± 23.25

−10.95

± 14.63

−20.12

± 10.10

Severe

−3.27

± 14.25

19.43

± 18.47

56.48

± 16.72

57.79

± 19.96

88.21

± 25.27

85.87

± 21.20

102.04

± 18.51

95.24

± 23.82

85.99

± 21.09

−0.82

± 10.32

−12.17

± 12.30

Fig. 6
Fig. 6

Difference in energy rate (∆E EYE %) of energy contents between AIS groups. The energy rate of each group classified as severity was obtained using energy content during quiet standing with eyes open and eyes closed

Discussion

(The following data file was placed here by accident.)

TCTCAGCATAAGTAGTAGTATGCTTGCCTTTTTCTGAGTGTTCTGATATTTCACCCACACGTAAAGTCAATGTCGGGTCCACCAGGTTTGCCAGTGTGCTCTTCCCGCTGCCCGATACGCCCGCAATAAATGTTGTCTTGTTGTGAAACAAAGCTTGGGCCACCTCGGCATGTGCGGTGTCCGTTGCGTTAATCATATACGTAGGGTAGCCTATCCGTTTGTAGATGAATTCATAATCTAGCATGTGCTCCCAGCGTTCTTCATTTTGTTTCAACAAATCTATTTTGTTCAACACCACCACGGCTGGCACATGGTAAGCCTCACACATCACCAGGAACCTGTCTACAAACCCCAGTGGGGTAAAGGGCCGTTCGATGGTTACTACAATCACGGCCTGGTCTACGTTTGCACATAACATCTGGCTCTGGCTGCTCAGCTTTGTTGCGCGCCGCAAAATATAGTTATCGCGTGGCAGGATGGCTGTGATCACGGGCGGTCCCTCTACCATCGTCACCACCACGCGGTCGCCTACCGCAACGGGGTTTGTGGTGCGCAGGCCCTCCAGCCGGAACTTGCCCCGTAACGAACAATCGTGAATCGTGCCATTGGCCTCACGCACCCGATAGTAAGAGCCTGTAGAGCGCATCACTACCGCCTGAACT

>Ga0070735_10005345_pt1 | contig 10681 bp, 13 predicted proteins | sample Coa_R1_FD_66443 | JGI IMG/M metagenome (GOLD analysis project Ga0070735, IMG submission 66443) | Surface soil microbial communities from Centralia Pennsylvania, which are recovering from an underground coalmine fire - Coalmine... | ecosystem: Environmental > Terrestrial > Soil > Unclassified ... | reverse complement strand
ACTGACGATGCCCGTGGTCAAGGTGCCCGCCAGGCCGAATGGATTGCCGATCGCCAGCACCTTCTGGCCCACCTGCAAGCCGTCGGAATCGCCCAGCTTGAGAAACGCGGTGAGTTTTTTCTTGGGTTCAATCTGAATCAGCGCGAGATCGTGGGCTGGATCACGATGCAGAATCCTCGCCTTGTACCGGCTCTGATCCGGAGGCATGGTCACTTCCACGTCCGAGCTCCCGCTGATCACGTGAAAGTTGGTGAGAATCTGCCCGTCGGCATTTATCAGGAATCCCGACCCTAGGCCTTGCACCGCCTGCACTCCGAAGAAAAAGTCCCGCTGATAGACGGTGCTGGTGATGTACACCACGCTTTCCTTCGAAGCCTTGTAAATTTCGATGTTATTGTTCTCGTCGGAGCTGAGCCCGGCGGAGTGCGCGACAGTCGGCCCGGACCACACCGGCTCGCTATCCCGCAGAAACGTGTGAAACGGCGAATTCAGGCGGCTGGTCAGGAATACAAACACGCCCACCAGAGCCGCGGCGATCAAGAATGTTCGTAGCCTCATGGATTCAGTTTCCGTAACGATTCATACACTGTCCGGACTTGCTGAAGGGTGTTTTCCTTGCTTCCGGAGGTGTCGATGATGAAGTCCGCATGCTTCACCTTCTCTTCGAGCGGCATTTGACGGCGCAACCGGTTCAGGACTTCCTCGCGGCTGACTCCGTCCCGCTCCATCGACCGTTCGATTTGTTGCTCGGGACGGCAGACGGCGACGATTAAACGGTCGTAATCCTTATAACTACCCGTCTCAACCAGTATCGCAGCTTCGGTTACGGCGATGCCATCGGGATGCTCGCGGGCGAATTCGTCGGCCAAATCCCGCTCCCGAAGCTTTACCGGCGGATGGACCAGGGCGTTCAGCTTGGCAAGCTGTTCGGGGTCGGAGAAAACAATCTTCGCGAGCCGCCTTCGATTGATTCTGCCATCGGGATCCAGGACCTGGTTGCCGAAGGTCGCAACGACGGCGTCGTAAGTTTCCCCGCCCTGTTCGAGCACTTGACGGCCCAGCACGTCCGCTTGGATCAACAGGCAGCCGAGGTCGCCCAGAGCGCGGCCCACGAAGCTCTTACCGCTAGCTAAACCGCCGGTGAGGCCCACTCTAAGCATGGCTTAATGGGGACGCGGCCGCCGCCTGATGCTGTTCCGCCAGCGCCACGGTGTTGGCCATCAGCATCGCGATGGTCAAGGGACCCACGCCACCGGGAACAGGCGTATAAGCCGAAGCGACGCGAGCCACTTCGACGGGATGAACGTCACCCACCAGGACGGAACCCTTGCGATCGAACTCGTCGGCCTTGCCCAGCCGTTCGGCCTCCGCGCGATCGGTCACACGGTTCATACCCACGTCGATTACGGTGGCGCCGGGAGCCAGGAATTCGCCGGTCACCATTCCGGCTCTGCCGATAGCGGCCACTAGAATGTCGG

In order to analyze postural stability with respect to three sensory systems during quiet standing in AIS patients, the DWT method was applied in this study. The DWT method for CoP signal decomposition has been applied in various fields. It has been used to analyze difference of postural stability based upon gender [45], determine effect of vestibular dysfunction on postural control [46], and evaluate difference of postural control ability after cochlear implant surgery [47]. In this study, we analyzed the difference of postural instability between AIS group (n = 32) and control group (n = 25) of the similar age, and interpreted differences in sensory information in terms of visual, vestibular, and somatosensory systems. For analysis of the three sensory systems used for postural stability, we divided 11 frequency sections of the CoP signal using the DWT method [42]. The decomposed CoP signal was divided into open-loop and closed-loop signals based on 1 Hz [44]. In Figs. 3 and 4, the variation in energy content (%) showed similar tendencies in both the control and AIS groups. The energy content (%) was higher in the closed-loop than that in the open-loop signal because the feedback mechanism through neurological information played an important role in postural control [48]. In the open-loop signal, sensory feedback information is not used because the posture is directly controlled by generated motor control in the central nervous system [48, 49]. However, using only open-loop does not provide enough information to maintain posture stability. Therefore, posture control using closed-loop via sensory feedback information is needed [48, 49]. The lowest energy content was observed at level 1, which was gradually increased up to vestibular sensory system level (levels 8 and 9), and then decreased. The highest energy content appeared in levels according to vestibular input. The next highest energy content was shown in somatosensory system levels (Figs. 3 and 4). Morphological deformity of the spine can alter the head position [11, 12] which changes the CoM of trunk segment [14]. The vestibular system has a role of controlling variation of head position at the quite standing posture [11, 15]. The altered trunk CoM is rearranged by ankle and hip joints control strategy of the somatosensory system [16]. The energy content (%) showed relatively low values at visual levels. However, visual information also plays an important role in posture control as it provides continuous information to maintain a horizontal relationship between the body and the surrounding environment [17]. Figure 3c shows statistical result of the difference in energy content (%) acquired in the control group under eyes open and eyes closed conditions. Figure 4(c) shows the result for the AIS group. For control and AIS groups, significant differences in energy contents between eyes open and eyes closed conditions were shown at levels 4~ 10 (p < 0.05 or p < 0.01). At levels 4~ 9, the energy content (%) of eyes closed condition was higher than that of eyes open condition. Both groups showed higher energy content (%) in the eyes closed condition at levels 4 and 5 which corresponded to the open-loop signal. This is because the human body uses energy content (%) in the open-loop signal to compensate for body stiffness arising from the lack of visual information in eyes closed condition. The joint velocity increment for the posture rectification in eyes closed condition might increase joint stiffness [50]. Effective stochastic activity fluctuation of the open-loop control mechanisms is closely related to stiffness variations in their musculoskeletal system [51, 52]. In addition, the high reliance on eyes closed condition at somatosensory (levels 6 and 7) and vestibular (levels 8 and 9) might be compensation for the lack of visual information [37, 53]. On the other hand, the lower energy content (%) in eyes closed condition rather than eyes open was found at level 10 because visual information was not provided in the eyes closed condition [37].